What is meant by Nitinol?
The first observation of a shape memory effect was made by A. Ölander in the early 1930s on an AuCd alloy, which, however, could not be explained at that time. It was not until 1963 that intensive research on shape memory alloys was triggered by a chance discovery during research on heat shields. As a result of this discovery at the Naval Ordnance Laboratory (Maryland, USA), the shape memory alloys based on nickel and titanium with the highest technological significance to date now have the trade name Nitinol. To date, the largest area of application for Nitinol has been in medical technology. A few years ago, about 90% of NiTi applications were found there. It was here that the cardiological stent was produced as the first mass-produced product. Due to its pseudoelastic material behavior, it can be passed through a microcatheter. When it emerges from the catheter in an artery, it resumes its original shape and can thus keep the vessel open and prevent it from reoccluding. This treatment method is used, for example, in cases of arteriosclerosis, a hardening of the arteries. Nitinol is also used in the dental industry (e.g. root canal files), surgery (surgical tools) and orthopedics (orthoses).
Impurities in Nitinol production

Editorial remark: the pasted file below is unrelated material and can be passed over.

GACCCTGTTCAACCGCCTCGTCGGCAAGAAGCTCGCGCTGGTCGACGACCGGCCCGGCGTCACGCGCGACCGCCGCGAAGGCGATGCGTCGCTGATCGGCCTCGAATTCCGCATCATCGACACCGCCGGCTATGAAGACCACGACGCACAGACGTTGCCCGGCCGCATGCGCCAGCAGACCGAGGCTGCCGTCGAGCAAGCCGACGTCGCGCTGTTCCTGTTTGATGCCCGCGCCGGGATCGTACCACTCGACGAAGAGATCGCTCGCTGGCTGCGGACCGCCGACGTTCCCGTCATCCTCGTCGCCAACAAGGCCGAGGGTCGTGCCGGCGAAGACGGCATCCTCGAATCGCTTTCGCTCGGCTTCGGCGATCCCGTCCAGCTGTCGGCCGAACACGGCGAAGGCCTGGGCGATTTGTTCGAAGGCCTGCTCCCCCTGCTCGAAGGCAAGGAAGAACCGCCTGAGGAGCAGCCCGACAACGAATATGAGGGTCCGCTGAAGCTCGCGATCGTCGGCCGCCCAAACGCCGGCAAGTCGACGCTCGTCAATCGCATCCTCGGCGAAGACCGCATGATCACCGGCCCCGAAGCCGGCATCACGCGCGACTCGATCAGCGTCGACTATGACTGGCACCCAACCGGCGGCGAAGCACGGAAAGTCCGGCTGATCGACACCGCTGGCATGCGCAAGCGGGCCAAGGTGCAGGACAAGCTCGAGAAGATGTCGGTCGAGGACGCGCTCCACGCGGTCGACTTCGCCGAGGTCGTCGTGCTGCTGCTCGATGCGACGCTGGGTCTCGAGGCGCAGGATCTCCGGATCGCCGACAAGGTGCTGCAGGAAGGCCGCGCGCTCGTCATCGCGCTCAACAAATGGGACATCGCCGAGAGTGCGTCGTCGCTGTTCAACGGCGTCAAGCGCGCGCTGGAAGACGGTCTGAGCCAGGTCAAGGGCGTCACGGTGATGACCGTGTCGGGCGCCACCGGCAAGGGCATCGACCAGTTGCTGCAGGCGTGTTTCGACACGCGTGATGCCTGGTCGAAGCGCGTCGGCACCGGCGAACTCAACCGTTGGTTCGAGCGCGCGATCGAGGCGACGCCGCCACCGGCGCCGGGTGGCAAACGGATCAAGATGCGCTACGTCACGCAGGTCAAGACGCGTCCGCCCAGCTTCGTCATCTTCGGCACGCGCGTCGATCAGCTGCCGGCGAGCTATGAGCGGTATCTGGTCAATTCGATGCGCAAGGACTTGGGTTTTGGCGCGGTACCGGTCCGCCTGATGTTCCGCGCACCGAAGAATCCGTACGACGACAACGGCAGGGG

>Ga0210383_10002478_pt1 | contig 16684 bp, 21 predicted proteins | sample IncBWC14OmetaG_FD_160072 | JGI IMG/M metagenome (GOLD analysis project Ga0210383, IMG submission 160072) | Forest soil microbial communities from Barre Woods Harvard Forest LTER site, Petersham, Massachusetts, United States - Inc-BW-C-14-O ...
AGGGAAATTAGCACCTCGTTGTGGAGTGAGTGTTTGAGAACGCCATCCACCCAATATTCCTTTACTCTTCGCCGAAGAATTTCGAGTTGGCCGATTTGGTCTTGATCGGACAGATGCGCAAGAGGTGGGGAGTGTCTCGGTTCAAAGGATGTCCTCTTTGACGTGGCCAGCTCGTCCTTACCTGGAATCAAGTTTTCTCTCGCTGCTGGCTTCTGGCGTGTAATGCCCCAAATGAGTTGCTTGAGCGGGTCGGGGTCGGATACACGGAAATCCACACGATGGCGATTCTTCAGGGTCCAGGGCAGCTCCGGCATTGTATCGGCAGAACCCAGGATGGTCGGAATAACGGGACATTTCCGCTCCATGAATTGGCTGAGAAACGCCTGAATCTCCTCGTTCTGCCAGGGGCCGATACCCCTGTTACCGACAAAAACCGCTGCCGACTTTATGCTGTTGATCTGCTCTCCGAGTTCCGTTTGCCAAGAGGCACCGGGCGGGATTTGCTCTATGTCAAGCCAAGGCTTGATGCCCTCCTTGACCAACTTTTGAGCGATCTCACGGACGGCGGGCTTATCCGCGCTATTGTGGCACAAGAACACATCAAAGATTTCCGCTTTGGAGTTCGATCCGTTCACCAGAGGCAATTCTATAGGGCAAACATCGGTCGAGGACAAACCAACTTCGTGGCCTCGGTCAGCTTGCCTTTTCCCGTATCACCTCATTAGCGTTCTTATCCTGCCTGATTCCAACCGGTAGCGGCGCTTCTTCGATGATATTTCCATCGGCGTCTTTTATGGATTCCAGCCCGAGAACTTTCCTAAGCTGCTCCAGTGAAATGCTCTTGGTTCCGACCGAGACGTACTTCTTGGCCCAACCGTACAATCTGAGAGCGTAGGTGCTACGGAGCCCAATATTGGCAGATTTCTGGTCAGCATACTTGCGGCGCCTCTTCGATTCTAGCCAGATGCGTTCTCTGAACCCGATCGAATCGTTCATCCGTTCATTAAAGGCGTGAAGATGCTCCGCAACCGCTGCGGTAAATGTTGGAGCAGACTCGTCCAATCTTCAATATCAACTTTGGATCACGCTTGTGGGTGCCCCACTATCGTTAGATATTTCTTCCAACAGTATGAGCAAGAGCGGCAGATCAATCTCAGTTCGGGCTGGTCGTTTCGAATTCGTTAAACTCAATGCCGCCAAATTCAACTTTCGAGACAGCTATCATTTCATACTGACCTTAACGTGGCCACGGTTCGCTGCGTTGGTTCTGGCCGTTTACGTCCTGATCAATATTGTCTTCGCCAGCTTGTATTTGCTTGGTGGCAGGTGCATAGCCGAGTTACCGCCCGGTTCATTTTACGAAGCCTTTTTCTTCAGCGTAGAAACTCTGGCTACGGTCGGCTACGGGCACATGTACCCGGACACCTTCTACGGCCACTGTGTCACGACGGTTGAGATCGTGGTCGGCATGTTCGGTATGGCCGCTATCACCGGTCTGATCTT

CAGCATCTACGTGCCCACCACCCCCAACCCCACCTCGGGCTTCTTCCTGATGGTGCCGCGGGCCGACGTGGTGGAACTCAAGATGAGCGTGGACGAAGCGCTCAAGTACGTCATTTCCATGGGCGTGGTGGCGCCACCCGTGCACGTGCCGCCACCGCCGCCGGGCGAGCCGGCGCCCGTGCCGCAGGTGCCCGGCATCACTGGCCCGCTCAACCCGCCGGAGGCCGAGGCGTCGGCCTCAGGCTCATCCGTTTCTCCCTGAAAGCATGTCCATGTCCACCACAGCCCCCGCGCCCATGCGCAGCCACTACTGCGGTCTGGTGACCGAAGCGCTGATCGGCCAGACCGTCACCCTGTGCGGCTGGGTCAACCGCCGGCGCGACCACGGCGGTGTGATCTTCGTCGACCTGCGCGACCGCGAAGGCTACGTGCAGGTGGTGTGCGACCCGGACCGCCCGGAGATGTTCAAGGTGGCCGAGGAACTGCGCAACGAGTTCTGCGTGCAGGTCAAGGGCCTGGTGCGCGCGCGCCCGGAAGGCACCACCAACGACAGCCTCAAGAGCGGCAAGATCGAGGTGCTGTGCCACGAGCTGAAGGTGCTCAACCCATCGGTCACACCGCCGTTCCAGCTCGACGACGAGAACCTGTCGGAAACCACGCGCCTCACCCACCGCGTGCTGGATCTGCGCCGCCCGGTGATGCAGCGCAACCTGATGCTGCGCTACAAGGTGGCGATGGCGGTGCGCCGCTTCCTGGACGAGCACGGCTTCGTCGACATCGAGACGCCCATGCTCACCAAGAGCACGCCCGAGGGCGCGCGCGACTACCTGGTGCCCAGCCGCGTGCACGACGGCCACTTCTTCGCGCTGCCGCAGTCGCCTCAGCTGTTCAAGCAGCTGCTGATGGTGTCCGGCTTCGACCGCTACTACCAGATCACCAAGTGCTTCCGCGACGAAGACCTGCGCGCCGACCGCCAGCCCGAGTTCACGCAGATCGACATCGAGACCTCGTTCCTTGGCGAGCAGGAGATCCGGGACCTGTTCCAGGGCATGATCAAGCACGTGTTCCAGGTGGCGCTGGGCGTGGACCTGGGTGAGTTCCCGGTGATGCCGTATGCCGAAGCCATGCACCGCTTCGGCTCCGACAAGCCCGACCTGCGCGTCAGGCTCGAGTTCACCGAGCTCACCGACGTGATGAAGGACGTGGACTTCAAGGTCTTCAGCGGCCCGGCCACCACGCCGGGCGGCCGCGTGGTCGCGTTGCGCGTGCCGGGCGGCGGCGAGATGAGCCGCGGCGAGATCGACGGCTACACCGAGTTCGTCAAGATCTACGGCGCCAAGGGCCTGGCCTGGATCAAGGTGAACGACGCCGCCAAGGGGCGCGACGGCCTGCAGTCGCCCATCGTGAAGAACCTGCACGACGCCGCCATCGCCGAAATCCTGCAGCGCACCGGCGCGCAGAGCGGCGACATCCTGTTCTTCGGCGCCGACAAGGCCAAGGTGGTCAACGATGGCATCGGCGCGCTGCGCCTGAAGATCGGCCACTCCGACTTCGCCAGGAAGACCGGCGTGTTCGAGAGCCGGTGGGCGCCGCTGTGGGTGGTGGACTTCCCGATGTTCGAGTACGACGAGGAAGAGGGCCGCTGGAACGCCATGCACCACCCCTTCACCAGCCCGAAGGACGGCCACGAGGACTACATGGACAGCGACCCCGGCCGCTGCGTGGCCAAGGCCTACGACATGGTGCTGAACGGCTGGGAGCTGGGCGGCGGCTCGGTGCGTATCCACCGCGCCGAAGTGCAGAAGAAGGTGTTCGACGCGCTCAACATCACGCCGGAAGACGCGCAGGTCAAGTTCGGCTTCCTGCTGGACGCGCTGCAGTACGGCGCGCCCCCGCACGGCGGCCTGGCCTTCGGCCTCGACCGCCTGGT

The slightest impurities can have a negative effect on the production of Nitinol alloys. However, these inclusion levels can now be significantly reduced by special melting and processing methods. To assess the purity of nitinol in relation to industrial applied manufacturing processes, the 2015 technical scientific publication by Scott Robertson et al. is an important reference in the nitinol market (Scott W. Robertson, Maximilien Launey, Oren Shelley, Ich Ong, Lot Vien, Karthike Senthilnathan, Payman Saffari , Scott Schlegel, Alan R. Pelton, JMBBM 2015 p119-131). Impressively, Robertson demonstrates the role of inclusions in assessing the functional fatigue of nitinol. Smaller inclusions, larger inclusions, and smaller numbers have a large statistical effect on fatigue behavior in superelastic wires and tubes made of nitinol. Other publications demonstrate the positive effect of smaller precipitates on corrosion behavior (Harshad M. Paranjape ∗, Bill Ng , Ich Ong , Lot Vien , Christopher Huntley ; Scripta Mat 2020 p442-446). Their equally positive influence on fatigue behavior has also been scientifically documented (demonstrated by the example of in stents, Fan Sun, Laurence Jordan, Valérie Albin, Virginie Lair, Armelle Ringuedé, and Frédéric Prima, ASSODF 2020 p3073-3079). For exciting insights on the topic, check out our Medical Technology Insight Talk.